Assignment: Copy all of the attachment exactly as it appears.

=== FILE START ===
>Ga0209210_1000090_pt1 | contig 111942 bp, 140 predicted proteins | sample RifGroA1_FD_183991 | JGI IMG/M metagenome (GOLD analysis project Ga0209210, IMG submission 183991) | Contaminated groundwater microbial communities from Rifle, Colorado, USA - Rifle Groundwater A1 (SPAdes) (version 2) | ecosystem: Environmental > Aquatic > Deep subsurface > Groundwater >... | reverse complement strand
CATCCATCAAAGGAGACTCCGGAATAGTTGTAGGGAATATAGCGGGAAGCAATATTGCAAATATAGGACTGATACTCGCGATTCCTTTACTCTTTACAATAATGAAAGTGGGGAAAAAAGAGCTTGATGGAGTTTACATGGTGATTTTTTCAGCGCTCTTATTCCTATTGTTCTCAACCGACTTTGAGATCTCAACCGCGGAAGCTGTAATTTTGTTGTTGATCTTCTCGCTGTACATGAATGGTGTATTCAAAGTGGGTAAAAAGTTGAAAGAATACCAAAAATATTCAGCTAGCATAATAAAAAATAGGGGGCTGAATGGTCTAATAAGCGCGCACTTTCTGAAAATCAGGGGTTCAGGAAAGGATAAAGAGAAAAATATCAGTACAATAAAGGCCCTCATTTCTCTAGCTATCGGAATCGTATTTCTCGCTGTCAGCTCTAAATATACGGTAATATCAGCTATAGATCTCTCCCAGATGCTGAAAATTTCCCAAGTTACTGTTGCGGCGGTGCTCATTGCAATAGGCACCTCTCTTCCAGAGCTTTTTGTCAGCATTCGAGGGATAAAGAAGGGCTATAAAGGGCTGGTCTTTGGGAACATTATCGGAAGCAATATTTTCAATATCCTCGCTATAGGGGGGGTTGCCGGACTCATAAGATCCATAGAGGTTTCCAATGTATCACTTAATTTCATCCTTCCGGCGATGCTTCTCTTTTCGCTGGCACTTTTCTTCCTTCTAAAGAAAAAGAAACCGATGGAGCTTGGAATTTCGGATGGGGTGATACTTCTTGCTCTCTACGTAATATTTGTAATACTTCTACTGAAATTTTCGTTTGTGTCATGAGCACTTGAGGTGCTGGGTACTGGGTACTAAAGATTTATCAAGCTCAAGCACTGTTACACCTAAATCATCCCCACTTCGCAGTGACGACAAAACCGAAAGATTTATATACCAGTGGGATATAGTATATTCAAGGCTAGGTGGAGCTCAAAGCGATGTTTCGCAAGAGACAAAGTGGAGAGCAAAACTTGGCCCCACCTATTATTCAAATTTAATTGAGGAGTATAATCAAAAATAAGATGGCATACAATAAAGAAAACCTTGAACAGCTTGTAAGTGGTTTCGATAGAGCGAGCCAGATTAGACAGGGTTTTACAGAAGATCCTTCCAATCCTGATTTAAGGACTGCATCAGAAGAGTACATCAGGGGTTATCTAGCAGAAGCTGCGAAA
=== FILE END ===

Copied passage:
>Ga0209210_1000090_pt1 | contig 111942 bp, 140 predicted proteins | sample RifGroA1_FD_183991 | JGI IMG/M metagenome (GOLD analysis project Ga0209210, IMG submission 183991) | Contaminated groundwater microbial communities from Rifle, Colorado, USA - Rifle Groundwater A1 (SPAdes) (version 2) | ecosystem: Environmental > Aquatic > Deep subsurface > Groundwater >... | reverse complement strand
CATCCATCAAAGGAGACTCCGGAATAGTTGTAGGGAATATAGCGGGAAGCAATATTGCAAATATAGGACTGATACTCGCGATTCCTTTACTCTTTACAATAATGAAAGTGGGGAAAAAAGAGCTTGATGGAGTTTACATGGTGATTTTTTCAGCGCTCTTATTCCTATTGTTCTCAACCGACTTTGAGATCTCAACCGCGGAAGCTGTAATTTTGTTGTTGATCTTCTCGCTGTACATGAATGGTGTATTCAAAGTGGGTAAAAAGTTGAAAGAATACCAAAAATATTCAGCTAGCATAATAAAAAATAGGGGGCTGAATGGTCTAATAAGCGCGCACTTTCTGAAAATCAGGGGTTCAGGAAAGGATAAAGAGAAAAATATCAGTACAATAAAGGCCCTCATTTCTCTAGCTATCGGAATCGTATTTCTCGCTGTCAGCTCTAAATATACGGTAATATCAGCTATAGATCTCTCCCAGATGCTGAAAATTTCCCAAGTTACTGTTGCGGCGGTGCTCATTGCAATAGGCACCTCTCTTCCAGAGCTTTTTGTCAGCATTCGAGGGATAAAGAAGGGCTATAAAGGGCTGGTCTTTGGGAACATTATCGGAAGCAATATTTTCAATATCCTCGCTATAGGGGGGGTTGCCGGACTCATAAGATCCATAGAGGTTTCCAATGTATCACTTAATTTCATCCTTCCGGCGATGCTTCTCTTTTCGCTGGCACTTTTCTTCCTTCTAAAGAAAAAGAAACCGATGGAGCTTGGAATTTCGGATGGGGTGATACTTCTTGCTCTCTACGTAATATTTGTAATACTTCTACTGAAATTTTCGTTTGTGTCATGAGCACTTGAGGTGCTGGGTACTGGGTACTAAAGATTTATCAAGCTCAAGCACTGTTACACCTAAATCATCCCCACTTCGCAGTGACGACAAAACCGAAAGATTTATATACCAGTGGGATATAGTATATTCAAGGCTAGGTGGAGCTCAAAGCGATGTTTCGCAAGAGACAAAGTGGAGAGCAAAACTTGGCCCCACCTATTATTCAAATTTAATTGAGGAGTATAATCAAAAATAAGATGGCATACAATAAAGAAAACCTTGAACAGCTTGTAAGTGGTTTCGATAGAGCGAGCCAGATTAGACAGGGTTTTACAGAAGATCCTTCCAATCCTGATTTAAGGACTGCATCAGAAGAGTACATCAGGGGTTATCTAGCAGAAGCTGCGAAA